On the other hand, the Liberal government, which is actually fiscally very conservative, is trying to find efficiencies in education. Their new legislation makes it easier to fire teachers, now that one negative evaluation is grounds for dismissal, easier to hire teachers now that seniority can be ignored, and easier to create more efficient classes by removing any limits on class size and composition. The legislation also co-opts the professional development days that were added to the school year by teachers. This allows them to “train” teachers in the initiatives that they feel are important.
The struggle right now between teachers and government is really history in the making. Significant societal issues are at stake. One is the concept of public education. Are we really able to provide equitable education that factors in the myriad needs of different students, including those with various learning difficulties?
Philosophies of education are at odds. Do we subscribe to the notion that the purpose of education is for the growth and development of individuals, or to the notion that the purpose of education is to train individuals to become the labour capital for a successful society through a successful economy? And beyond education, is the struggle between socialist ideals that would have profits distributed among the workers, as opposed to the capitalist ideals of trickle-down economics through survival-of-the-fittest laissez-faire market driven economics.
The resolution of this dispute will be historical. That is why so much passion surrounds it.
Please help me. I need to know why Marxists are wrong.
Part of losing innocence is discovering that some of the things we have been taught are wrong, or lies or both. I have always been raised under the belief that communism is godless. Interestingly, it was never the Catholic Church that told me this; it was… who? I don’t know. But “godless communist” has a familiar ring to it. And to be fair, Marx (largely the guy to whom communism is credited), was an atheist. He did call religion “the opiate of the masses”, after all.
I have read “The Communist Manifesto” by Engels and Marx. It wasn’t an easy read, and I could never get my head around “materialism”. I’m still not sure what that means. But reading Marx and Engels, I didn’t find them to be the monsters they have been lumped in with: particularly Josef Stalin. And now I find myself a victim of – not rampant communism, but rampant capitalism. As a teacher, my standard of living has continually decreased through my whole career. Well… not quite true. For the first ten years of my career, I received scheduled increases on a pay scale tied to years of experience. But since then, my salary has been eroded. Why is this? Doesn’t success in capitalism lead to success for all? Markets certainly have grown since then, as have virtually all economic indicators in this wonderful G20 nation of Canada. Isn’t capitalism supposed to trickle down? Certainly this is what I have been taught to believe.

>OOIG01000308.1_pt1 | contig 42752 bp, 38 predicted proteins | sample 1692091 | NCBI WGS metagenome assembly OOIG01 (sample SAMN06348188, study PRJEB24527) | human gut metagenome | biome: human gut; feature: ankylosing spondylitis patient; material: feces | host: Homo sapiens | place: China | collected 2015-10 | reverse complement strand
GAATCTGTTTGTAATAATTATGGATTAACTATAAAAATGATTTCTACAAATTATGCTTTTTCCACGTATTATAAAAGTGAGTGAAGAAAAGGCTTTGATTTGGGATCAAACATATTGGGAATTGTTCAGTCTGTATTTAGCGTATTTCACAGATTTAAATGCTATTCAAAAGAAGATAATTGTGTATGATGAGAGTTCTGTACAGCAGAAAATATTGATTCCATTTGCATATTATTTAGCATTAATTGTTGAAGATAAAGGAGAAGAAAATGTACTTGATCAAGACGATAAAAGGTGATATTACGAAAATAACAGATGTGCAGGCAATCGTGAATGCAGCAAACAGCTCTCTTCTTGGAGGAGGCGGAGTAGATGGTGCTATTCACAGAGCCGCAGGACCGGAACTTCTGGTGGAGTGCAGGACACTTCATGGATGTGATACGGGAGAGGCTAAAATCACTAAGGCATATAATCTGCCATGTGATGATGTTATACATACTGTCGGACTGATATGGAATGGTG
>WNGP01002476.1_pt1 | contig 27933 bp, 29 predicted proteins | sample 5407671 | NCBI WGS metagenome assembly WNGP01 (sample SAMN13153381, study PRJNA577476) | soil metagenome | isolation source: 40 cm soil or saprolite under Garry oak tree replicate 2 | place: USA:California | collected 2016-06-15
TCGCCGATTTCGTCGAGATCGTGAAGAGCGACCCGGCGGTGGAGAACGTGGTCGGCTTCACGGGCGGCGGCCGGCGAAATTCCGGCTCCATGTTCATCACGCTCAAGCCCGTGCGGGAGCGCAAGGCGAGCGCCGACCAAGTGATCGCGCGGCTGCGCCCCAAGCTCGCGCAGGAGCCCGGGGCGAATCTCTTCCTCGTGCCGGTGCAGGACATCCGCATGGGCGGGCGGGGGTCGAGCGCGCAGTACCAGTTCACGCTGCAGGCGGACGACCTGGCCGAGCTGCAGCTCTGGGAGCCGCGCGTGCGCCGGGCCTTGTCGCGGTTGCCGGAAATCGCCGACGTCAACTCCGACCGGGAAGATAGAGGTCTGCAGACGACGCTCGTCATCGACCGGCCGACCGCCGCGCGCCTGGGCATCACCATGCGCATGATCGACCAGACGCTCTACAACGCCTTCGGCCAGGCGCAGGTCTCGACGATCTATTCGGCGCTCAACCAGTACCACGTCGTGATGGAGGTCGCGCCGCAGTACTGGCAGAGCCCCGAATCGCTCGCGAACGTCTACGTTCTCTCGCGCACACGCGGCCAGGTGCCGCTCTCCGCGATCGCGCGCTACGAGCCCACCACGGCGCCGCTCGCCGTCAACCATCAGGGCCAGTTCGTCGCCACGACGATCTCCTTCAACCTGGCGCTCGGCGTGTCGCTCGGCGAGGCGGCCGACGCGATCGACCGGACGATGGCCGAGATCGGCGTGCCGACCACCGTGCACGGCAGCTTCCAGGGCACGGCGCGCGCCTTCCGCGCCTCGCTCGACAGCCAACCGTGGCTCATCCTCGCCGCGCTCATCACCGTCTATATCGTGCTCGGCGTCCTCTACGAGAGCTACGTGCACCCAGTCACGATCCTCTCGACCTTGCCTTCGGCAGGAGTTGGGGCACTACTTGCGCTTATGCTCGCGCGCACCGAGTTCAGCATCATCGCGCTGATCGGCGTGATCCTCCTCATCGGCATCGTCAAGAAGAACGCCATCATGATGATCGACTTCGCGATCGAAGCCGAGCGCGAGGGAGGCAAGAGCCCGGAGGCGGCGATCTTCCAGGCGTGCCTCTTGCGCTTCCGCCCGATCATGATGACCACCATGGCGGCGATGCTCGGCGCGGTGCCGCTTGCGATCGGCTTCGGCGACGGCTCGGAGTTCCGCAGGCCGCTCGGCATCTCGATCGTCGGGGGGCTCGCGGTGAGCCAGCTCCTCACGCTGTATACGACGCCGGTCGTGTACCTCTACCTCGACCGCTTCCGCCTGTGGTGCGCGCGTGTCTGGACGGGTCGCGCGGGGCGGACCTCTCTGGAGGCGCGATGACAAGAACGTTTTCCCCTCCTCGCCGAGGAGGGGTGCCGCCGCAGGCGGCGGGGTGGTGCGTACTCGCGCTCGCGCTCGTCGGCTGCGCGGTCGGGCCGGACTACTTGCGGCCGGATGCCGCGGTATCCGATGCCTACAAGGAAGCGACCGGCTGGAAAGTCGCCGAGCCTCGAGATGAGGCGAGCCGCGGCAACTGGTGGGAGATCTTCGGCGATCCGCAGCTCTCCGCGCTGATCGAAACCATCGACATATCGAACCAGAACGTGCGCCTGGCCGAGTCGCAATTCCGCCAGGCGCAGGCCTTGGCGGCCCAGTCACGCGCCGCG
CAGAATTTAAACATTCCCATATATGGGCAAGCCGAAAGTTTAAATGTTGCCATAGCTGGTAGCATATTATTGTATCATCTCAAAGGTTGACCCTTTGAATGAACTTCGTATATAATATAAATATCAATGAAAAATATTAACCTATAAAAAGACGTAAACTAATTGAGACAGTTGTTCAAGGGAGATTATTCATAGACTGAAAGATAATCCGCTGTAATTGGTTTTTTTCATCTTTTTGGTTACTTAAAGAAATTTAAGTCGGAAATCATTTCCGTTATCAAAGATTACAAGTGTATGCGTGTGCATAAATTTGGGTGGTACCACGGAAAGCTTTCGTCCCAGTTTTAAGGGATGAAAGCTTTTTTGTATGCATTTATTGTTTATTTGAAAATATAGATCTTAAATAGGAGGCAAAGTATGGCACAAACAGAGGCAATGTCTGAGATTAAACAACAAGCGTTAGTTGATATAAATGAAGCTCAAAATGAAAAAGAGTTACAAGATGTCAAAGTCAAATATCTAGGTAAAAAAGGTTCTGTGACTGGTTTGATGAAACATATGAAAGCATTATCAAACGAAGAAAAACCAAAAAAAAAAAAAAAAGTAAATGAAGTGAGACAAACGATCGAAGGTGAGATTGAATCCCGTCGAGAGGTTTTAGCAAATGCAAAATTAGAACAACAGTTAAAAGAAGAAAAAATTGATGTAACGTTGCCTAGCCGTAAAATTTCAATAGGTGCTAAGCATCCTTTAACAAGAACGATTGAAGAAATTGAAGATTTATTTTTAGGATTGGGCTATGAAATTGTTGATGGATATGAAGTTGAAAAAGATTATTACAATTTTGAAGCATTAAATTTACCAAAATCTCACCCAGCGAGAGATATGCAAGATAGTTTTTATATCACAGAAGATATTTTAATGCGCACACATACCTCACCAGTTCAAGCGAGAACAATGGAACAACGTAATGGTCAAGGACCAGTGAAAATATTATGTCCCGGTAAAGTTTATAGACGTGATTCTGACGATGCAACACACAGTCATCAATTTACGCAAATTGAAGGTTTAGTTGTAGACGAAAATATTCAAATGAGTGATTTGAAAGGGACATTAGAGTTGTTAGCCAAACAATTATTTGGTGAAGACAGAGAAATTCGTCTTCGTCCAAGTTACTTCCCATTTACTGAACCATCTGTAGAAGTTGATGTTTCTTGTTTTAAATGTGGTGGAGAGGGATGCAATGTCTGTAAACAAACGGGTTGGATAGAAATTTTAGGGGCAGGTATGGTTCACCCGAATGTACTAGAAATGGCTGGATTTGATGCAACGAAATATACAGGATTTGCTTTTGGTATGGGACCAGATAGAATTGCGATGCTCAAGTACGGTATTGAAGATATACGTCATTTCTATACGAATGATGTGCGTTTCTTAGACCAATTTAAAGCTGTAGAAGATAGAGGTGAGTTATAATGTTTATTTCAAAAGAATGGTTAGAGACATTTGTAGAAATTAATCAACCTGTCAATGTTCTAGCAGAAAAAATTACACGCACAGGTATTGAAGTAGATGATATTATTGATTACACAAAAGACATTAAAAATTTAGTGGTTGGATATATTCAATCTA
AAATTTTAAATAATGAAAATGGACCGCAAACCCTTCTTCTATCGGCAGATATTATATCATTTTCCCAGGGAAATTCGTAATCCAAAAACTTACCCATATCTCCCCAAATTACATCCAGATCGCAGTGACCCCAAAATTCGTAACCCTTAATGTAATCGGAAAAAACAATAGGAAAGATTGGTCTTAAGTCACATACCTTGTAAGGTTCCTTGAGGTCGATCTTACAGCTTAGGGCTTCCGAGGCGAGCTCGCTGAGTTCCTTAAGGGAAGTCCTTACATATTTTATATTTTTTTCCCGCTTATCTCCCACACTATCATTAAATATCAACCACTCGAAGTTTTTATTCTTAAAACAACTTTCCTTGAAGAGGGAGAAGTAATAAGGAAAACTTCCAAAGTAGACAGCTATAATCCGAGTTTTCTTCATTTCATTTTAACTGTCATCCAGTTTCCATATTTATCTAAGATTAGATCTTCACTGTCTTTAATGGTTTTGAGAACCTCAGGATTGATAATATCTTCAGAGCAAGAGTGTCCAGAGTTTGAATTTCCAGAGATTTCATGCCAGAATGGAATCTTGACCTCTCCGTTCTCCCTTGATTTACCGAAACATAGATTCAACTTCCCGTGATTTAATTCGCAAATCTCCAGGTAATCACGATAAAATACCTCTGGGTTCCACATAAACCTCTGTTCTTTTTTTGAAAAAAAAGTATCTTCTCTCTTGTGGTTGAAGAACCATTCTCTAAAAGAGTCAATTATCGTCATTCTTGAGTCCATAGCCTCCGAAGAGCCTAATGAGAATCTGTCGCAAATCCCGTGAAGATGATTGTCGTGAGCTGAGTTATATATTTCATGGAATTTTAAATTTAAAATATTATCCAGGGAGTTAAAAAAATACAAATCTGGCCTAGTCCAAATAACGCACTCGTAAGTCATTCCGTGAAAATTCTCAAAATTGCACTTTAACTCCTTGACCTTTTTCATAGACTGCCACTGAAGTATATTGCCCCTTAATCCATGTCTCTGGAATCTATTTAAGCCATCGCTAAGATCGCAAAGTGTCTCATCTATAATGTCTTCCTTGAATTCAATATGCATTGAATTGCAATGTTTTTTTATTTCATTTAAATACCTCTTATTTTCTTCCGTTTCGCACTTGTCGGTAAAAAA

And now I read this (link posted below). Yep. It’s Marxist for sure – even quotes Marx. And it scares me. I can not find anything wrong with it. It actually makes more sense than anything I’ve been taught before. Furthermore, I challenge anyone devoted to free enterprise (a nicer term for capitalism) to point out the flaw in it. For the life of me I can’t think of a “yeah, but”. Maybe you can help me.
I have never been a sci-fi fan. Don’t know why, really. I think it has something to do with the priorities of the writer. It might be that the author’s focus tends to be more on her sociological premise than on her characterization?? Not sure. Maybe it’s me. Maybe I can’t cope with the situations posed in the stories. I mean, I often feel that I’m living in a science fiction novel now. My grip on reality is that tenuous.
Anyhow, at the insistence of my younger daughter, I read The Hunger Games by Suzanne Collins. And I have to say, as far as sci-fi goes, it’s a winner. I’m hoping that the film version produced by Lions Gate Films does the novel credit.
The story is set in a society that is stratified into twelve districts. District one is the ruling district, in which citizens enjoy comforts that are unimaginable to the lower class districts. In district twelve, the citizens run the coal mines for a pittance of a salary – not enough to safely live on. And yet, it is a crime for them to leave the borders of their district to gather food. They stay alive through a vibrant underground economy, but they are always, always under the strict, punitive command of their totalitarian government.
Every year the government amuses its citizens by televising a live last-person-standing fight to the death. The contestants are selected (“reaped”) by lottery and then given celebrity status in some pre-game events. The poor are more vulnerable, because in order to survive, they sometimes must buy staple goods in exchange for tesserae (lottery credits increasing the odds of being “reaped”) – an interesting allegory for the American draft board. In this pre-game spectacle the author examines how governments use media to frame propaganda. And of course, the first person narrative of the games themselves through the eyes of a contestant, makes for a compelling morality play.